There are certain moments that define a player’s career.
The first career-defining moment for Denver Broncos quarterback Peyton Manning came in Super Bowl XLI when he led the Indianapolis Colts to victory over the Chicago Bears.
It was Manning’s first Super Bowl title. Nine years later, it’s still his only Super Bowl title.
That could change on Sunday in San Francisco when Manning leads the Broncos into a highly-anticipated matchup with Cam Newton and the Carolina Panthers.
There has been a lot of speculation that this will be Manning’s final NFL game. If so, it’ll be Manning’s final chance to grab that elusive second ring.
That in and of itself is pretty remarkable. Especially when you consider what he’s gone through on the road to Super Bowl 50.
Manning’s final NFL season has been a rocky one. He struggled to find a rhythm and was eventually benched and replaced by Brock Osweiler. Then there was the allegations of HGH use that threatened to put his legacy in jeopardy.
Some even believe that he’s the worst quarterback to ever start a Super Bowl.
That’s certainly debatable. What’s not debatable is that when he walks onto the field at Levi’s Stadium to start Super Bowl 50, he’ll be the oldest quarterback (39) to ever do so.
It’s been a strange road for sure.
But despite it all, here he is. The Sheriff will ride into town with a chance to save the day one final time.
To do it, he’ll have to overcome the best player and team in the league.
Newton is easily the NFL MVP this season. He’s helped the Panthers have one of the greatest seasons in league history, and if not for a head-scratching slip-up in Atlanta, we’d be talking about Newton and Carolina being a win away from perfection.
At one point, Manning was the future. It was his league. But now, Newton is the future. And he’s on a quest to grab that first championship ring.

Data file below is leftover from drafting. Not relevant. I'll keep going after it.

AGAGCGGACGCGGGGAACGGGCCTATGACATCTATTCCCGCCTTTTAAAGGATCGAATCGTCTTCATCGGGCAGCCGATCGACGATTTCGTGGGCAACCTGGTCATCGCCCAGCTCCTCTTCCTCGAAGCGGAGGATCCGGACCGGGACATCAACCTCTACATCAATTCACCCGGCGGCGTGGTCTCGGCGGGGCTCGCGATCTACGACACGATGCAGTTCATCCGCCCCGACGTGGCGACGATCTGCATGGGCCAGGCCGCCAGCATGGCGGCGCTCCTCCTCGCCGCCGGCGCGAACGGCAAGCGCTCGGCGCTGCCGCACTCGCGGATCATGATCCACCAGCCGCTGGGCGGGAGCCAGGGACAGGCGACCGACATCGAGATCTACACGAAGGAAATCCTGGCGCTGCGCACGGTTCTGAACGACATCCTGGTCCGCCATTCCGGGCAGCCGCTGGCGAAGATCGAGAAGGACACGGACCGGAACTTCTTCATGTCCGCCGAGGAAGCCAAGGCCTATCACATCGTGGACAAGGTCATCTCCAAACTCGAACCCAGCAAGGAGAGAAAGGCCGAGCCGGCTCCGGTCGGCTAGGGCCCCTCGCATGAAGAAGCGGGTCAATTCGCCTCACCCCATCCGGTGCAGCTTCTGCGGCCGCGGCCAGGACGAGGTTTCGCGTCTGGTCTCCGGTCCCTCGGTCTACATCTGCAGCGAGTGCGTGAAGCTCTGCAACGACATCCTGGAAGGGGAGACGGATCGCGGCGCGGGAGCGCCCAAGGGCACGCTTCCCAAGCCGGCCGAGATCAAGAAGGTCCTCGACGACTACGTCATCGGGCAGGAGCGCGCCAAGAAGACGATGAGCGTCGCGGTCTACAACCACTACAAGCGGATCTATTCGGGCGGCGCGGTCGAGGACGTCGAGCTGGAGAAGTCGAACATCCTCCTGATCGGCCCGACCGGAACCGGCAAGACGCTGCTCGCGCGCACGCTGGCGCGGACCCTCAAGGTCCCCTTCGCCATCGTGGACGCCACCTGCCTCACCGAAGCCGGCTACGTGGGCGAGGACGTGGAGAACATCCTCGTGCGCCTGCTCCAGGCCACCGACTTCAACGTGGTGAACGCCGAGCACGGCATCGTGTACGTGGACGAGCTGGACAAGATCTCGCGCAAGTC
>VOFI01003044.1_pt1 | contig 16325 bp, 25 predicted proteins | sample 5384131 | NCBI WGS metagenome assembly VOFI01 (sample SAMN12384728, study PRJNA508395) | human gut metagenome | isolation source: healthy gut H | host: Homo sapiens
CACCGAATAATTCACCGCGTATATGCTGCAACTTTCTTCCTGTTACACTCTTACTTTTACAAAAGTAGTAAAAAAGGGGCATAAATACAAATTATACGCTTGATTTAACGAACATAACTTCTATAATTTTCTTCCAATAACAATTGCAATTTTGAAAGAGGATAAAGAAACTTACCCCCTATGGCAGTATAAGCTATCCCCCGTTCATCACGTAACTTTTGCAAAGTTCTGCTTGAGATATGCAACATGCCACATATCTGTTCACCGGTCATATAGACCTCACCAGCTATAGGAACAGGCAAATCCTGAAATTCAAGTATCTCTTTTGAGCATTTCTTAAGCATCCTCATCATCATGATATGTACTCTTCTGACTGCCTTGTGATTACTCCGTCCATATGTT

They are two players going in different directions. The former is riding into the sunset, while the latter is looking to take the first step towards a Hall of Fame career.
It’s an intriguing situation for Manning. A win would put him even with his brother Eli when it comes to Super Bowl rings. Of course, it would also still leave him two behind future Hall of Fame counterpart Tom Brady.
Even when Manning retires, that’s the battle that his legacy will always fight. It’ll always be Manning vs. Brady. And while two Super Bowl titles won’t be enough to reach Brady’s level, it at least gives Manning more ammunition in the debate that will never go away.
Either way, Manning is undoubtedly one of the greatest players to step onto a football field. But once again, careers are typically defined by championships. It is what it is.
Adding another to his resume won’t put him ahead of Brady. It won’t change the outcome of the situations where Manning seemed so close to winning another championship.
However, it will further supplant his status as one of the best quarterbacks in NFL history. That’s not exactly a bad alternative.
This hasn’t been Manning’s best season. It’s probably been his worst.
But to go out a champion in the worst season of your career?
It’s safe to say he would be just fine with that.